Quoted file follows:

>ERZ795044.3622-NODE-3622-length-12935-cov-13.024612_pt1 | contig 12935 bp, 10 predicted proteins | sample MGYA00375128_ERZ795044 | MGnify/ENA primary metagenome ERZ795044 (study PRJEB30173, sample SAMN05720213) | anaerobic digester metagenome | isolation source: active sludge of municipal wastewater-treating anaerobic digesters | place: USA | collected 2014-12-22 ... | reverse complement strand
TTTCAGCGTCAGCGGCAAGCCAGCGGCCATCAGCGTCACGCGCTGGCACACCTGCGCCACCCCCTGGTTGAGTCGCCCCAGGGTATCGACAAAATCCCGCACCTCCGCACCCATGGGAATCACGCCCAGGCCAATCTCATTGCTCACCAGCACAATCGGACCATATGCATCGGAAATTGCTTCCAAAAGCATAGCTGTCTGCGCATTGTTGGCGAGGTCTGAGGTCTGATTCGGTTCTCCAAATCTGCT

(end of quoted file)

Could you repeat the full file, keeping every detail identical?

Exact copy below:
>ERZ795044.3622-NODE-3622-length-12935-cov-13.024612_pt1 | contig 12935 bp, 10 predicted proteins | sample MGYA00375128_ERZ795044 | MGnify/ENA primary metagenome ERZ795044 (study PRJEB30173, sample SAMN05720213) | anaerobic digester metagenome | isolation source: active sludge of municipal wastewater-treating anaerobic digesters | place: USA | collected 2014-12-22 ... | reverse complement strand
TTTCAGCGTCAGCGGCAAGCCAGCGGCCATCAGCGTCACGCGCTGGCACACCTGCGCCACCCCCTGGTTGAGTCGCCCCAGGGTATCGACAAAATCCCGCACCTCCGCACCCATGGGAATCACGCCCAGGCCAATCTCATTGCTCACCAGCACAATCGGACCATATGCATCGGAAATTGCTTCCAAAAGCATAGCTGTCTGCGCATTGTTGGCGAGGTCTGAGGTCTGATTCGGTTCTCCAAATCTGCT